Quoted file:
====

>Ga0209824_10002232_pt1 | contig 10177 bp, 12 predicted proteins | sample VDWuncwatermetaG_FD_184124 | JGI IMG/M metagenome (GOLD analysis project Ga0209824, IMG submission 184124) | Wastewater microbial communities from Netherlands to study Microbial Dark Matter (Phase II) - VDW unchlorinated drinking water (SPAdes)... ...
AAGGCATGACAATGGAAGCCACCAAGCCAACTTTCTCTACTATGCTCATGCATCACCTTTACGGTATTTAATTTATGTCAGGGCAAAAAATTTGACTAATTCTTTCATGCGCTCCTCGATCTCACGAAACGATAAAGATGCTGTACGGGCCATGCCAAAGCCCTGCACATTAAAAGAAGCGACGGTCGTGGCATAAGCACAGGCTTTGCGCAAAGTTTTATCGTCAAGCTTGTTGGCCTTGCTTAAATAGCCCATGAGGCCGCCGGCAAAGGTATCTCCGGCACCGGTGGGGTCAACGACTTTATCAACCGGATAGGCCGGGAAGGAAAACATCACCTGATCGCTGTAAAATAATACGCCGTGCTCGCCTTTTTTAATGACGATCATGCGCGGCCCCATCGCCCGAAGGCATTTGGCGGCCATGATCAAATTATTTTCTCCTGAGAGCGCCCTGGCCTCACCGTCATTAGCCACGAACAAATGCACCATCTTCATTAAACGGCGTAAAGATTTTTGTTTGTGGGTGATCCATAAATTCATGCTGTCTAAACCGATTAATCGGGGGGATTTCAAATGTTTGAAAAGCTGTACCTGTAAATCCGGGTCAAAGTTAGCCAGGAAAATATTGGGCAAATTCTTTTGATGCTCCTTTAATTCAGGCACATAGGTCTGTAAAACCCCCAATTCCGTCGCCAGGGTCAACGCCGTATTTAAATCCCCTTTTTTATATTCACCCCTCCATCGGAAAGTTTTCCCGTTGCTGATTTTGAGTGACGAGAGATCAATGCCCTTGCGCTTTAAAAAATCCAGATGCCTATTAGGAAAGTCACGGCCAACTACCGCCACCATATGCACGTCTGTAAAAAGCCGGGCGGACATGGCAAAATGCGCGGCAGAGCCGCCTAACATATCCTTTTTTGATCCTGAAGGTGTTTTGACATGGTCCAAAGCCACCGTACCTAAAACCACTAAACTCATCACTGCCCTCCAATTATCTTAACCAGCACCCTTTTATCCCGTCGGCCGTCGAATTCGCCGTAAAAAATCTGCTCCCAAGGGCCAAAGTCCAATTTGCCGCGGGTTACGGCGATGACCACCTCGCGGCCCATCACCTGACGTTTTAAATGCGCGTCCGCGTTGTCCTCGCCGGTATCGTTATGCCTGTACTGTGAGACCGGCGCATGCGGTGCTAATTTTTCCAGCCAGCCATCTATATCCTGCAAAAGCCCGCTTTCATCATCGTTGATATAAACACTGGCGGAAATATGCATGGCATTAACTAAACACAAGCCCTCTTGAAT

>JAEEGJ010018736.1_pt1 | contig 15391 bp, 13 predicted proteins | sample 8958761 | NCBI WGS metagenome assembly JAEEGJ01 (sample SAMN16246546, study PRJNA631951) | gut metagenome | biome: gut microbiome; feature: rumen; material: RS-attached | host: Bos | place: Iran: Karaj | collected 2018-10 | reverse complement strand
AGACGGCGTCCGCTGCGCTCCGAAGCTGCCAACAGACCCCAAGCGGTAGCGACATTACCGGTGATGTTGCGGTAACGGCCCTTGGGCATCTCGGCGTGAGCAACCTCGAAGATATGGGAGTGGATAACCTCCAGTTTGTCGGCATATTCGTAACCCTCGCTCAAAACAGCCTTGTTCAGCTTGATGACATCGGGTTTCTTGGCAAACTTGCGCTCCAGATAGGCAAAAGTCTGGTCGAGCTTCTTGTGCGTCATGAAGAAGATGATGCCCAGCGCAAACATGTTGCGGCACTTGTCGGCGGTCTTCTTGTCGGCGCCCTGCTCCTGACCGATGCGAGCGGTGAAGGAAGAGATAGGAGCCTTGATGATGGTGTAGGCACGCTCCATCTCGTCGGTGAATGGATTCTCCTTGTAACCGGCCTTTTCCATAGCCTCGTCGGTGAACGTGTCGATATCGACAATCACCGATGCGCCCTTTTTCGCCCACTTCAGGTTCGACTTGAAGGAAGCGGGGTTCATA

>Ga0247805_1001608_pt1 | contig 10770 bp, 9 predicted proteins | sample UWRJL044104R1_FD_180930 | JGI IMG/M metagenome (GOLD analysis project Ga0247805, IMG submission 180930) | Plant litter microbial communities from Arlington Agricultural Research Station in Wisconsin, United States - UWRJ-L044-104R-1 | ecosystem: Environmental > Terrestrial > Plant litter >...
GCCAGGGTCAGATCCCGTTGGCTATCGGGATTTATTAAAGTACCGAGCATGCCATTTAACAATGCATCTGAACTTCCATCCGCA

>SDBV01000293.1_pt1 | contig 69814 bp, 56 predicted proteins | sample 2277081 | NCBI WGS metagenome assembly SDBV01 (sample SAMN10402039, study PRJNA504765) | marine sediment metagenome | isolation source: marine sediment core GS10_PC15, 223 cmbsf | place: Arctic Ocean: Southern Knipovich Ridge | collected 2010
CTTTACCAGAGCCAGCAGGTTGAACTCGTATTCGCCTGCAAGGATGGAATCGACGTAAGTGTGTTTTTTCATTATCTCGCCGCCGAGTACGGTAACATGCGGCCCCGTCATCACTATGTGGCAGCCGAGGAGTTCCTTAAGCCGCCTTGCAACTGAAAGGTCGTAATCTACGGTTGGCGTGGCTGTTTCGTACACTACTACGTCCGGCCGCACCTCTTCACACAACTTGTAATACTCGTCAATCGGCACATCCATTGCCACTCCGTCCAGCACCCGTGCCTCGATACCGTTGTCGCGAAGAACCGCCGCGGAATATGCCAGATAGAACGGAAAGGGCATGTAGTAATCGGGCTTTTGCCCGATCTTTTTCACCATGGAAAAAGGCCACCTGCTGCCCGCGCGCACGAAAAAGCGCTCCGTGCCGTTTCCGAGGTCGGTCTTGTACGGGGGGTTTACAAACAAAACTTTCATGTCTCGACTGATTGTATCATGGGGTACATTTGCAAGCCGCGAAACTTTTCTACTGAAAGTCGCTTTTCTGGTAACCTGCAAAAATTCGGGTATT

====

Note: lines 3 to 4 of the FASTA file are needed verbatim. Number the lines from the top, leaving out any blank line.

>JAEEGJ010018736.1_pt1 | contig 15391 bp, 13 predicted proteins | sample 8958761 | NCBI WGS metagenome assembly JAEEGJ01 (sample SAMN16246546, study PRJNA631951) | gut metagenome | biome: gut microbiome; feature: rumen; material: RS-attached | host: Bos | place: Iran: Karaj | collected 2018-10 | reverse complement strand
AGACGGCGTCCGCTGCGCTCCGAAGCTGCCAACAGACCCCAAGCGGTAGCGACATTACCGGTGATGTTGCGGTAACGGCCCTTGGGCATCTCGGCGTGAGCAACCTCGAAGATATGGGAGTGGATAACCTCCAGTTTGTCGGCATATTCGTAACCCTCGCTCAAAACAGCCTTGTTCAGCTTGATGACATCGGGTTTCTTGGCAAACTTGCGCTCCAGATAGGCAAAAGTCTGGTCGAGCTTCTTGTGCGTCATGAAGAAGATGATGCCCAGCGCAAACATGTTGCGGCACTTGTCGGCGGTCTTCTTGTCGGCGCCCTGCTCCTGACCGATGCGAGCGGTGAAGGAAGAGATAGGAGCCTTGATGATGGTGTAGGCACGCTCCATCTCGTCGGTGAATGGATTCTCCTTGTAACCGGCCTTTTCCATAGCCTCGTCGGTGAACGTGTCGATATCGACAATCACCGATGCGCCCTTTTTCGCCCACTTCAGGTTCGACTTGAAGGAAGCGGGGTTCATA